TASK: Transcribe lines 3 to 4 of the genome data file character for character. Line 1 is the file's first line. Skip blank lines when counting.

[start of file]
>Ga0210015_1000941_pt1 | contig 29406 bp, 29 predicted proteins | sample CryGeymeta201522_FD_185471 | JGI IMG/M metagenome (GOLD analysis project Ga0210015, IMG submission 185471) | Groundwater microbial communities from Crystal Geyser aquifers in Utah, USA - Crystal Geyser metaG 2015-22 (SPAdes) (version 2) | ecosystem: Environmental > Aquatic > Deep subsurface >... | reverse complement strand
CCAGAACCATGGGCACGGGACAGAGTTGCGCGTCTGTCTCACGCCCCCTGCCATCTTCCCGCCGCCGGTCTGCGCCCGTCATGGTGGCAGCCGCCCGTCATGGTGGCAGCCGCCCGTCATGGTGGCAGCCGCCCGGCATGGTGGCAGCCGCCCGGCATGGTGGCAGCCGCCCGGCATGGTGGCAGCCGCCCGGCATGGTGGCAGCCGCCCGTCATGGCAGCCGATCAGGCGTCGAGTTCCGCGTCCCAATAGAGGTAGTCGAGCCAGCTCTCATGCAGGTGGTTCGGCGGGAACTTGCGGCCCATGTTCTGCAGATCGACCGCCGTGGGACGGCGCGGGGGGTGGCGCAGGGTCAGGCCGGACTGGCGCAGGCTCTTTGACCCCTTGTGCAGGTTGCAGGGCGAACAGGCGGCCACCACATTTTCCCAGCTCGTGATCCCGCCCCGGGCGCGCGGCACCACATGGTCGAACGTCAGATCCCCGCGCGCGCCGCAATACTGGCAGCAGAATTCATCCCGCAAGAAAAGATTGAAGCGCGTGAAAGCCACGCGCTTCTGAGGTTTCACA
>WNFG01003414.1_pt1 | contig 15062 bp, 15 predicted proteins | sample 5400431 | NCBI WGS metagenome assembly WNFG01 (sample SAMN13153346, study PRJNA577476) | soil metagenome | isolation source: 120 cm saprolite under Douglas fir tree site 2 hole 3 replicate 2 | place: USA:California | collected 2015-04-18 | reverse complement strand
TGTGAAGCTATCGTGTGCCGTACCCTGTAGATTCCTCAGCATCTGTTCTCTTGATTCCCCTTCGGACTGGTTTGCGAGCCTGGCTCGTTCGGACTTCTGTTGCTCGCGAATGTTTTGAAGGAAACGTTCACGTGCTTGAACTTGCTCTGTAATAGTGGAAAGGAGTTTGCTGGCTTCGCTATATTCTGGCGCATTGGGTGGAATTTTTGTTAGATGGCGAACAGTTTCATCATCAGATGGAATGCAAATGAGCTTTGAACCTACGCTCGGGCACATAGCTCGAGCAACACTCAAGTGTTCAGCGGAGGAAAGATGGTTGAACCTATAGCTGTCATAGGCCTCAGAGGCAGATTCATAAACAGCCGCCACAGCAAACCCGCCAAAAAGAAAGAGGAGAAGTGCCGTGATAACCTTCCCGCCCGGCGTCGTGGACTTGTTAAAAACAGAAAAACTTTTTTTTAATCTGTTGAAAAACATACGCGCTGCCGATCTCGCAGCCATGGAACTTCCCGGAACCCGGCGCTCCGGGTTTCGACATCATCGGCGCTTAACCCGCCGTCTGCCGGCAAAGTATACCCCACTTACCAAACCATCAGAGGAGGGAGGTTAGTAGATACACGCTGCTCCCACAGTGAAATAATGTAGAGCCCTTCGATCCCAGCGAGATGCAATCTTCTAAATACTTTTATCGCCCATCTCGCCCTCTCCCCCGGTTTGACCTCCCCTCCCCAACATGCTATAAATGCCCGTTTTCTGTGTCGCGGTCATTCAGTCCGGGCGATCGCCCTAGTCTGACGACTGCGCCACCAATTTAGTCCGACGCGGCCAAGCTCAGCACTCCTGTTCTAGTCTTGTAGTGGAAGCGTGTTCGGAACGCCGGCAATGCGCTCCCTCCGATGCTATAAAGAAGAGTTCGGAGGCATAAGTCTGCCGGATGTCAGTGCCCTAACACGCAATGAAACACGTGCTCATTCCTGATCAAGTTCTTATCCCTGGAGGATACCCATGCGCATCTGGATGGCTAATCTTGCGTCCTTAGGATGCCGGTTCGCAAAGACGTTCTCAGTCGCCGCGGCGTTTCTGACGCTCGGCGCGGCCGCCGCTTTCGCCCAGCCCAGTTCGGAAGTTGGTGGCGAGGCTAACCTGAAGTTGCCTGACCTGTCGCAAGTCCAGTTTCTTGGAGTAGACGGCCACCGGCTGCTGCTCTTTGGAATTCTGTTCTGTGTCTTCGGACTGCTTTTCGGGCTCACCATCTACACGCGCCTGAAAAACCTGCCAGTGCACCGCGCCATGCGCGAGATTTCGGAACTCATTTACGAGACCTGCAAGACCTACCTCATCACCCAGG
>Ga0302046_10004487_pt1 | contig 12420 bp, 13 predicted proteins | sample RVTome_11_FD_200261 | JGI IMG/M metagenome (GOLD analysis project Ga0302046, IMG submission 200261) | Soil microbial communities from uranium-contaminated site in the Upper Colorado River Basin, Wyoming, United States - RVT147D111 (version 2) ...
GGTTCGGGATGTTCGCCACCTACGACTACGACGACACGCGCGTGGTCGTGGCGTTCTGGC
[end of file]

>WNFG01003414.1_pt1 | contig 15062 bp, 15 predicted proteins | sample 5400431 | NCBI WGS metagenome assembly WNFG01 (sample SAMN13153346, study PRJNA577476) | soil metagenome | isolation source: 120 cm saprolite under Douglas fir tree site 2 hole 3 replicate 2 | place: USA:California | collected 2015-04-18 | reverse complement strand
TGTGAAGCTATCGTGTGCCGTACCCTGTAGATTCCTCAGCATCTGTTCTCTTGATTCCCCTTCGGACTGGTTTGCGAGCCTGGCTCGTTCGGACTTCTGTTGCTCGCGAATGTTTTGAAGGAAACGTTCACGTGCTTGAACTTGCTCTGTAATAGTGGAAAGGAGTTTGCTGGCTTCGCTATATTCTGGCGCATTGGGTGGAATTTTTGTTAGATGGCGAACAGTTTCATCATCAGATGGAATGCAAATGAGCTTTGAACCTACGCTCGGGCACATAGCTCGAGCAACACTCAAGTGTTCAGCGGAGGAAAGATGGTTGAACCTATAGCTGTCATAGGCCTCAGAGGCAGATTCATAAACAGCCGCCACAGCAAACCCGCCAAAAAGAAAGAGGAGAAGTGCCGTGATAACCTTCCCGCCCGGCGTCGTGGACTTGTTAAAAACAGAAAAACTTTTTTTTAATCTGTTGAAAAACATACGCGCTGCCGATCTCGCAGCCATGGAACTTCCCGGAACCCGGCGCTCCGGGTTTCGACATCATCGGCGCTTAACCCGCCGTCTGCCGGCAAAGTATACCCCACTTACCAAACCATCAGAGGAGGGAGGTTAGTAGATACACGCTGCTCCCACAGTGAAATAATGTAGAGCCCTTCGATCCCAGCGAGATGCAATCTTCTAAATACTTTTATCGCCCATCTCGCCCTCTCCCCCGGTTTGACCTCCCCTCCCCAACATGCTATAAATGCCCGTTTTCTGTGTCGCGGTCATTCAGTCCGGGCGATCGCCCTAGTCTGACGACTGCGCCACCAATTTAGTCCGACGCGGCCAAGCTCAGCACTCCTGTTCTAGTCTTGTAGTGGAAGCGTGTTCGGAACGCCGGCAATGCGCTCCCTCCGATGCTATAAAGAAGAGTTCGGAGGCATAAGTCTGCCGGATGTCAGTGCCCTAACACGCAATGAAACACGTGCTCATTCCTGATCAAGTTCTTATCCCTGGAGGATACCCATGCGCATCTGGATGGCTAATCTTGCGTCCTTAGGATGCCGGTTCGCAAAGACGTTCTCAGTCGCCGCGGCGTTTCTGACGCTCGGCGCGGCCGCCGCTTTCGCCCAGCCCAGTTCGGAAGTTGGTGGCGAGGCTAACCTGAAGTTGCCTGACCTGTCGCAAGTCCAGTTTCTTGGAGTAGACGGCCACCGGCTGCTGCTCTTTGGAATTCTGTTCTGTGTCTTCGGACTGCTTTTCGGGCTCACCATCTACACGCGCCTGAAAAACCTGCCAGTGCACCGCGCCATGCGCGAGATTTCGGAACTCATTTACGAGACCTGCAAGACCTACCTCATCACCCAGG